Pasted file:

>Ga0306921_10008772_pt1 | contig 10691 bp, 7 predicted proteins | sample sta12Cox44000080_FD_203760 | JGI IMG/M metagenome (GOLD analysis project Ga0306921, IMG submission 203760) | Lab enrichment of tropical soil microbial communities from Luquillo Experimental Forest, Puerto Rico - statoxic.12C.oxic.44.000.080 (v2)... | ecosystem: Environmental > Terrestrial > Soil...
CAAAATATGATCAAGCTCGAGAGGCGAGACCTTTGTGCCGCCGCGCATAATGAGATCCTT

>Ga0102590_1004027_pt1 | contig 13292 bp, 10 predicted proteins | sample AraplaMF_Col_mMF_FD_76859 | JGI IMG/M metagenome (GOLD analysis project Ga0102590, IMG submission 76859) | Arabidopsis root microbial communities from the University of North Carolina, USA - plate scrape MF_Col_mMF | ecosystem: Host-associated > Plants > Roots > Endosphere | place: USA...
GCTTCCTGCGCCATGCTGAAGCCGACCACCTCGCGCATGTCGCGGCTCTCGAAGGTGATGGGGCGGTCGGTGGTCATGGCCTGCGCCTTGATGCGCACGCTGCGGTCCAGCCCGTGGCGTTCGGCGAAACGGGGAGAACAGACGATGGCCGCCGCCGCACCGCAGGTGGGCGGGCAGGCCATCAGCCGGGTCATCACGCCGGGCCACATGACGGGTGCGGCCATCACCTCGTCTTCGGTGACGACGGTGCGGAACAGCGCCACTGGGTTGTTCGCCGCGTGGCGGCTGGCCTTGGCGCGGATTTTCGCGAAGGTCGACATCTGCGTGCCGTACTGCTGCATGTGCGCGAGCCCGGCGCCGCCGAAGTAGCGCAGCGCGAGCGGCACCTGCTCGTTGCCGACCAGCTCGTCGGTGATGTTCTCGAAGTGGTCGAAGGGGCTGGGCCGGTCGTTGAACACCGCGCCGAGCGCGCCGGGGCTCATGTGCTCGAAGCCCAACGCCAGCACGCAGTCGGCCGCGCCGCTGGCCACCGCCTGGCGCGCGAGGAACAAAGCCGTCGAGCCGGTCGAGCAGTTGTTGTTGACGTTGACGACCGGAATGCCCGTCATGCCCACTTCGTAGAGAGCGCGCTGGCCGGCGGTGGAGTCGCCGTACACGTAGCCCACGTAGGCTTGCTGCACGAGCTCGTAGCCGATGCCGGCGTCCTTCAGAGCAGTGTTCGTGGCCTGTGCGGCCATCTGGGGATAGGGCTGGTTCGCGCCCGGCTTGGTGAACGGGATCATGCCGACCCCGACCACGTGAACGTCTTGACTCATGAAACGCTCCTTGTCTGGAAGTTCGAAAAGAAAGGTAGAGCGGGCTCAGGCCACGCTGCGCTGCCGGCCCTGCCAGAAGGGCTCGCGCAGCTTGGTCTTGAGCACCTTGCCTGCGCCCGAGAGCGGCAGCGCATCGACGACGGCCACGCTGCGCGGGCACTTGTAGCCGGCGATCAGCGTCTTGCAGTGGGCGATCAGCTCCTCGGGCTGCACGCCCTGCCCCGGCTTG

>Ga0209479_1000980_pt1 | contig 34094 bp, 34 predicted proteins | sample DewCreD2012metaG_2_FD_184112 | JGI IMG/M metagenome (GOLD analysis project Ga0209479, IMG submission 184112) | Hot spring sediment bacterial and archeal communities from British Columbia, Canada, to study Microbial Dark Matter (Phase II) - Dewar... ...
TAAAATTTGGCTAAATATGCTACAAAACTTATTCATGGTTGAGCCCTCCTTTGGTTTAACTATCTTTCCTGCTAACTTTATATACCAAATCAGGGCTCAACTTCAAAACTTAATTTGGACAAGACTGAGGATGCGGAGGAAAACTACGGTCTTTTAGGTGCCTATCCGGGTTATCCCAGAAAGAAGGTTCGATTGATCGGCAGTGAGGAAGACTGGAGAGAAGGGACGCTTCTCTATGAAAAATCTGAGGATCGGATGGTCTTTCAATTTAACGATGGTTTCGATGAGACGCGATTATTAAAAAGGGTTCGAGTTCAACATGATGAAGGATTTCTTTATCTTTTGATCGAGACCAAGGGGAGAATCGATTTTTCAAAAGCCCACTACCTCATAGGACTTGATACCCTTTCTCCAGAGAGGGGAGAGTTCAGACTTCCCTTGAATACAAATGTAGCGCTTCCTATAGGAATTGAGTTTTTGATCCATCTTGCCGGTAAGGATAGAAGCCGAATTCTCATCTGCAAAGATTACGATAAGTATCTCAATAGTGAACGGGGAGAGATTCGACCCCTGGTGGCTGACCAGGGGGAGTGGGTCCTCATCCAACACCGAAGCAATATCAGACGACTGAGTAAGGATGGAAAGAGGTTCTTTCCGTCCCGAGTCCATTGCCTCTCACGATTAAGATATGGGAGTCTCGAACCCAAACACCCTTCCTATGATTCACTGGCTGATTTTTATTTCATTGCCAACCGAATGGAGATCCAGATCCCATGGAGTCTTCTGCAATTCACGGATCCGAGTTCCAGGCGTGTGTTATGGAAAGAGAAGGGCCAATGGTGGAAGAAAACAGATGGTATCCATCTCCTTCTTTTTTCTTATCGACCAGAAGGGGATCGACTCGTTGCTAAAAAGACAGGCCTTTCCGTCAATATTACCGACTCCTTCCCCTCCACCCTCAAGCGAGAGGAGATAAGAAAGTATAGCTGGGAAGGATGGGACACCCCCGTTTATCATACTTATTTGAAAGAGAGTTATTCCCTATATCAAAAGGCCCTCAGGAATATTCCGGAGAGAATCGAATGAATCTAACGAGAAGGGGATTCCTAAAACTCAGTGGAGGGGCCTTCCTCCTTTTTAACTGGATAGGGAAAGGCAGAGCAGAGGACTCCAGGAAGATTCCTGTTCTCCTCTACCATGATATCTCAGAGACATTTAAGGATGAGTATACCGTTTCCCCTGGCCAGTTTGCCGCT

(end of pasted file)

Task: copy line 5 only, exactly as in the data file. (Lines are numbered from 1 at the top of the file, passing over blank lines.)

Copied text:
>Ga0209479_1000980_pt1 | contig 34094 bp, 34 predicted proteins | sample DewCreD2012metaG_2_FD_184112 | JGI IMG/M metagenome (GOLD analysis project Ga0209479, IMG submission 184112) | Hot spring sediment bacterial and archeal communities from British Columbia, Canada, to study Microbial Dark Matter (Phase II) - Dewar... ...